My breakfast this morning consisted of muffins, inspired by my cousin Laura’s bright & articulate grandson, Thomas. 

During a recent visit with my cousin Laura & her sisters, I had the joy & wonder of meeting their children & grandchildren. 

Laura’s daughter Jennifer, who lives in Maryland with her Navy husband, was in town for an extended stay with her parents, who are called Mimi & Papa by their grand babies.

So, since I was camped out at Laura & her husband Al’s home, I spent time during my visit with Rachel, Thomas & Cecilia.

Thomas wanted muffins.  The first time he asked for Mimi to make muffins, she told him that they would make them tomorrow.  

When tomorrow came, Rachel & Thomas came downstairs in the morning & the first thing Thomas asked was:

Mimi, can we make muffins?

My cousin Laura gathered all the ingredients for muffins – sans the walnuts she usually uses.  She discussed sliced almonds & gave some to Thomas to taste.  With Thomas’ approval, almonds went into the muffins.

As I watched Laura make the muffins, Thomas on a stool to help, I realized she was creating more than food to nourish us.  She was creating a text, a memory.

Making muffins with Mimi.

When I returned to Houston, after a delay ( a whole Other story ), I decided to make Mimi’s muffins. 

But my Internet went down & was reduced to consult a cookbook.  I could have looked up the recipe Laura uses & tweaks on my phone, but I am always at my best returning to what I know & love & understand. 

I returned to a book.

So I made muffins, with walnuts & dried cranberries, tweaking the recipe, drawing threads from a braid of recipe texts & making it my own.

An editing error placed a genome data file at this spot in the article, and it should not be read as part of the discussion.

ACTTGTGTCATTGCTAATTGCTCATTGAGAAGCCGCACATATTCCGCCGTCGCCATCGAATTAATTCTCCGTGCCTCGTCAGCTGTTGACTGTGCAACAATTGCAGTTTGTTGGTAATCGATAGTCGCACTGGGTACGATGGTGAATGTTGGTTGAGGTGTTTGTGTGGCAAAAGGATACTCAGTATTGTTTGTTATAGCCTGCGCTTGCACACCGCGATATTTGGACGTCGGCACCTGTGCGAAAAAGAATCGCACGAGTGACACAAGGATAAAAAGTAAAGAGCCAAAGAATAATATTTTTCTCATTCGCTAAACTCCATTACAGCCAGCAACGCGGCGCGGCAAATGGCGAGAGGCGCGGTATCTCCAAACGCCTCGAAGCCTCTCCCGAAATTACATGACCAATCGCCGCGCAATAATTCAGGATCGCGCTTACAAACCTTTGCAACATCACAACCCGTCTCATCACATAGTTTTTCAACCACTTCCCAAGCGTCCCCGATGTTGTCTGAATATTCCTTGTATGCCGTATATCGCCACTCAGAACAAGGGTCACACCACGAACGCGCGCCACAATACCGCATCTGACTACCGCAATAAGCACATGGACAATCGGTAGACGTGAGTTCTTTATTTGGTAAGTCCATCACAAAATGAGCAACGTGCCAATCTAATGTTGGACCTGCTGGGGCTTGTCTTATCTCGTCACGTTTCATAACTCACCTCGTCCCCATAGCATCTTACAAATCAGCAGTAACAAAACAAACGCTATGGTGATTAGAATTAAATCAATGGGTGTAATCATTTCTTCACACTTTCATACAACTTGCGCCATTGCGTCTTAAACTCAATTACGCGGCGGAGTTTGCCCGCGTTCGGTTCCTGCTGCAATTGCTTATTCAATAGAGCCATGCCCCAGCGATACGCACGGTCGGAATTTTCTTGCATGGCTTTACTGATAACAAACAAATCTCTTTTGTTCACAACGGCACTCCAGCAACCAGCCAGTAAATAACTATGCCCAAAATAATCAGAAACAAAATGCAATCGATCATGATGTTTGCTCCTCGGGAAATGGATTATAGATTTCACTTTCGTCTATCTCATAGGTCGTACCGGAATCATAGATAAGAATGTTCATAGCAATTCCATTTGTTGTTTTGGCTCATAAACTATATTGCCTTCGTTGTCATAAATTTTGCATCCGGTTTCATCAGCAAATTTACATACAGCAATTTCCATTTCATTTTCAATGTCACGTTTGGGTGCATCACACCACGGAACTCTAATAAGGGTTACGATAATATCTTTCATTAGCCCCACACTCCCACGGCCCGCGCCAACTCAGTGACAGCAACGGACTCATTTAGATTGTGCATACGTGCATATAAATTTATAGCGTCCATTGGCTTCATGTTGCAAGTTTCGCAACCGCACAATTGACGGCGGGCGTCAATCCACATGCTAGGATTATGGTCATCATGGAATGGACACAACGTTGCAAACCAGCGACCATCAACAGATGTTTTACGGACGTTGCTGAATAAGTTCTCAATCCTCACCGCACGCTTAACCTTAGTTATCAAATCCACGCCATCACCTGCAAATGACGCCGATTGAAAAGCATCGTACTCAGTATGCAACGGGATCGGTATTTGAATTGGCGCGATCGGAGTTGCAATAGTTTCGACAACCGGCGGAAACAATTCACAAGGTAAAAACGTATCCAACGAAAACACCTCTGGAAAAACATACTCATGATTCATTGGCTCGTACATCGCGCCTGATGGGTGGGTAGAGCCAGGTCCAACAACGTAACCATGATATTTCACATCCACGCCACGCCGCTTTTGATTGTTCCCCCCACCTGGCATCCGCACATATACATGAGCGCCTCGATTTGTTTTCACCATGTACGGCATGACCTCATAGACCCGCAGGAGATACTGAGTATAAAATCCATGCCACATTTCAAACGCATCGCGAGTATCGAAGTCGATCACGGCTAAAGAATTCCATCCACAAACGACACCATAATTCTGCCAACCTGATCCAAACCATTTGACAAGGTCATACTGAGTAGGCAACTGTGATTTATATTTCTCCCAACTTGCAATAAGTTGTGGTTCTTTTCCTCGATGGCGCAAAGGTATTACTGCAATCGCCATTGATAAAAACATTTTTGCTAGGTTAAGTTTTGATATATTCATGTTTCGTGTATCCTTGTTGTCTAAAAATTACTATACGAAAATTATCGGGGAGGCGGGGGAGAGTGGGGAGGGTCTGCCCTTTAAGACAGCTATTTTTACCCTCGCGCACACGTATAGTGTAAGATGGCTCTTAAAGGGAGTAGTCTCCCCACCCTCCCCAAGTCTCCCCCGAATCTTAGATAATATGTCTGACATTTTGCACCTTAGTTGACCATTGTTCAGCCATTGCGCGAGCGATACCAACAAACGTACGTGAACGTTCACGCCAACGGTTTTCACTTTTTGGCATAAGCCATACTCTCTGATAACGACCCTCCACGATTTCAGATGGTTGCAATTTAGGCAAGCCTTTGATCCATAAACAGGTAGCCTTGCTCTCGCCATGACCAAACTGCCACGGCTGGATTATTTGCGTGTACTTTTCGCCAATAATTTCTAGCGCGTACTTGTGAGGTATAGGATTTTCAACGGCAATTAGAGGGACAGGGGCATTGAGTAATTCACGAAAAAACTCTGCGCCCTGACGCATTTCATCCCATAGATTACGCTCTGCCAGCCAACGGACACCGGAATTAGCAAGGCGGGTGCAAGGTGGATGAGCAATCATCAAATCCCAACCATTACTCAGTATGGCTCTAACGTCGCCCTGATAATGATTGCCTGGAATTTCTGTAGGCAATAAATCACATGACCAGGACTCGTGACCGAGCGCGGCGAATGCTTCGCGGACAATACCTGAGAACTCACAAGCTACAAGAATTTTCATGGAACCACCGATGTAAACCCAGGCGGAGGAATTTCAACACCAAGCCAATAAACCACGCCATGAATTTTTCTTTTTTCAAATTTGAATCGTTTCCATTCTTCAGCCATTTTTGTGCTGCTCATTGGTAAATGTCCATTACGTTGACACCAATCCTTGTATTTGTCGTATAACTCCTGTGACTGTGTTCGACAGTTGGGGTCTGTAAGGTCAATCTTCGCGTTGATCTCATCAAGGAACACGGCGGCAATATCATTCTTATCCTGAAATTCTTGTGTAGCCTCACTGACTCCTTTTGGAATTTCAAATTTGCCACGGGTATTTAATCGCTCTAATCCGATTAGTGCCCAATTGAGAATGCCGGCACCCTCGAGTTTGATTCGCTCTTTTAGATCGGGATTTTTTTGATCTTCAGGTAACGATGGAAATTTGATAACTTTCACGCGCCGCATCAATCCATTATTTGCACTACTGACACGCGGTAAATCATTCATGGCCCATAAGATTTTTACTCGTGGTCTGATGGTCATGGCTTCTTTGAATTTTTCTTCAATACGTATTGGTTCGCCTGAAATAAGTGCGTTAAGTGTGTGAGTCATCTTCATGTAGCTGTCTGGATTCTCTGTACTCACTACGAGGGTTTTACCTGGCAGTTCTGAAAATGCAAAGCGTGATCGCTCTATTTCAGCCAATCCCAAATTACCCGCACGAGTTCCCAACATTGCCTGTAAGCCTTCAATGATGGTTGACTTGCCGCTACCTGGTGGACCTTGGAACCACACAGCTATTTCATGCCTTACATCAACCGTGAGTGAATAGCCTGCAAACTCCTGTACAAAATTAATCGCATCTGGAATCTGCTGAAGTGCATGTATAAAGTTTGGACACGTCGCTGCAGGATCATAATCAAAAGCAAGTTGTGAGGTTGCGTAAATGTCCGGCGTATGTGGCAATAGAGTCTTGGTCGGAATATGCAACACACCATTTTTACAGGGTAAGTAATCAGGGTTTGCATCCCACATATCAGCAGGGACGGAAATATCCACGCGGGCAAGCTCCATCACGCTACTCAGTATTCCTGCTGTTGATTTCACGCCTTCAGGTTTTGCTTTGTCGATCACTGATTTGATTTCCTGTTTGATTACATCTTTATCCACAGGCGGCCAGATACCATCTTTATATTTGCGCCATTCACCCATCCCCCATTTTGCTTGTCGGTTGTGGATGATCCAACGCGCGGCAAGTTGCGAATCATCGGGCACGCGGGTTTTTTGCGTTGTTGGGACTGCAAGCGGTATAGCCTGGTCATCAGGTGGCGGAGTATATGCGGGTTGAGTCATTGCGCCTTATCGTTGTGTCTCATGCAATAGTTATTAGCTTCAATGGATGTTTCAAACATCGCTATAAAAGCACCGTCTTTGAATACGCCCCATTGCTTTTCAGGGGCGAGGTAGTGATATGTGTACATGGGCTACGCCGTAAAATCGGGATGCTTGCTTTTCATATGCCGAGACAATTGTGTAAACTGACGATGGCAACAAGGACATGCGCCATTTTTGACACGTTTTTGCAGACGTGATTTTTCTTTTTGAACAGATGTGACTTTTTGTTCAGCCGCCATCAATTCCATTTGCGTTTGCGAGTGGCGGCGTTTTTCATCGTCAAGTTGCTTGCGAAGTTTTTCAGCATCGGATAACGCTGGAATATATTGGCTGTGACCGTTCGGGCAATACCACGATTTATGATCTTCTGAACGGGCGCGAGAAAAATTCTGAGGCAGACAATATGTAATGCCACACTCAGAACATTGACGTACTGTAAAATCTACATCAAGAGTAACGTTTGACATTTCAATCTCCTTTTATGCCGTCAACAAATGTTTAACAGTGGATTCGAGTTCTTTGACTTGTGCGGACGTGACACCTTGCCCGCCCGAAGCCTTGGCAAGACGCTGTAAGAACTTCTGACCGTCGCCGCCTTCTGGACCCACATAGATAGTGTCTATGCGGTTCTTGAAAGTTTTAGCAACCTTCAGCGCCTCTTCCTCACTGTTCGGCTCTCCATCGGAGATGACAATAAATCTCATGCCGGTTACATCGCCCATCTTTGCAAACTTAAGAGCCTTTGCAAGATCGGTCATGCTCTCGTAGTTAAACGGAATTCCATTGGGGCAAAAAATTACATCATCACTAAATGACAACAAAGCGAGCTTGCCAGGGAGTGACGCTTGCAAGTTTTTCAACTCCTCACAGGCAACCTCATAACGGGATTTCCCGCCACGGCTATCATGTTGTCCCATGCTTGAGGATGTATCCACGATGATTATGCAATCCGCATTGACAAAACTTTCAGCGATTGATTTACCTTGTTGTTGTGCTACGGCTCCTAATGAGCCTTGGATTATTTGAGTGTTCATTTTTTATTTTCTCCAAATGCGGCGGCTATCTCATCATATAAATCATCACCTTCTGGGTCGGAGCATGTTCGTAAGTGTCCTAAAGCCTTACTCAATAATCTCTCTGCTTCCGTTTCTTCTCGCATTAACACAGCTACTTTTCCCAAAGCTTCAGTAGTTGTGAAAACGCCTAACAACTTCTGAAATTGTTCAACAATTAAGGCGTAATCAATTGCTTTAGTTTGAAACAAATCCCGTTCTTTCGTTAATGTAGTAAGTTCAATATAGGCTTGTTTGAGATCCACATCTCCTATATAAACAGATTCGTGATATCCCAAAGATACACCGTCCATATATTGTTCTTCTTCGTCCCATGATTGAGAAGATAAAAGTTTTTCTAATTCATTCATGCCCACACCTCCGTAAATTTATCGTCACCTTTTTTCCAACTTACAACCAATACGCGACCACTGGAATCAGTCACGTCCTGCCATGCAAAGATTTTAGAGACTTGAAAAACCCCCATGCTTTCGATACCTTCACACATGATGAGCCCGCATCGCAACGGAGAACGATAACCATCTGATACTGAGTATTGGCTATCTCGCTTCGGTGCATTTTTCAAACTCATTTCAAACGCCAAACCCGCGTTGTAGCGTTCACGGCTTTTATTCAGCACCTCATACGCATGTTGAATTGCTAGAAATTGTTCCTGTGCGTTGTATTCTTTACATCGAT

With Thomas’s voice echoing, “Mimi, can we make muffins?”

It was an amazing visit, seeing my favorite cousins – Laura & Vicki & Suzanne & Jenny.

But I think that one of the best parts was watching Mimi weave a text & create  a memory.  

That, & Laura’s four year old granddaughter Rachel addressing me as Jaki Jean.

Houston poet & Texas Poet Laureate Vassar Miller wrote about naming.  That we love what we name, we name what we love.

Rachel reminded me that Jack & Jean named me after each another, out of love for one another & for their first born.

Thomas & Mimi reminded me everything we do with & for one another is part of weaving a text & memory.  Part of being connected & sharing.

Baby Cecilia reminded of the wonder of a smile.

Fine reminders.




Monday, June 22, 2015

Jaki Jean on That Flag



In the aftermath of Charleston, when I began thinking about how I feel about a state choosing to fly the Confederate flag, I read a post on Facebook by my friend Rachel Halperin Plotkin.  About that flag. Then I entered into a discussion initiated by Cate Poe about what to call the Charleston massacre.  And another discussion initiated by David C. Unger.   About that flag.

But it was Rachel’s post about that flag that first sent me to the keyboard.

To echo the sentiment of millions of sane moral people across this country - and the planet- the notion that the Confederate Flag is a symbol of a "heritage" to be honored and remembered couldn't be a more disingenuous claim - and let's all together, however many times it takes , call bullshit on it.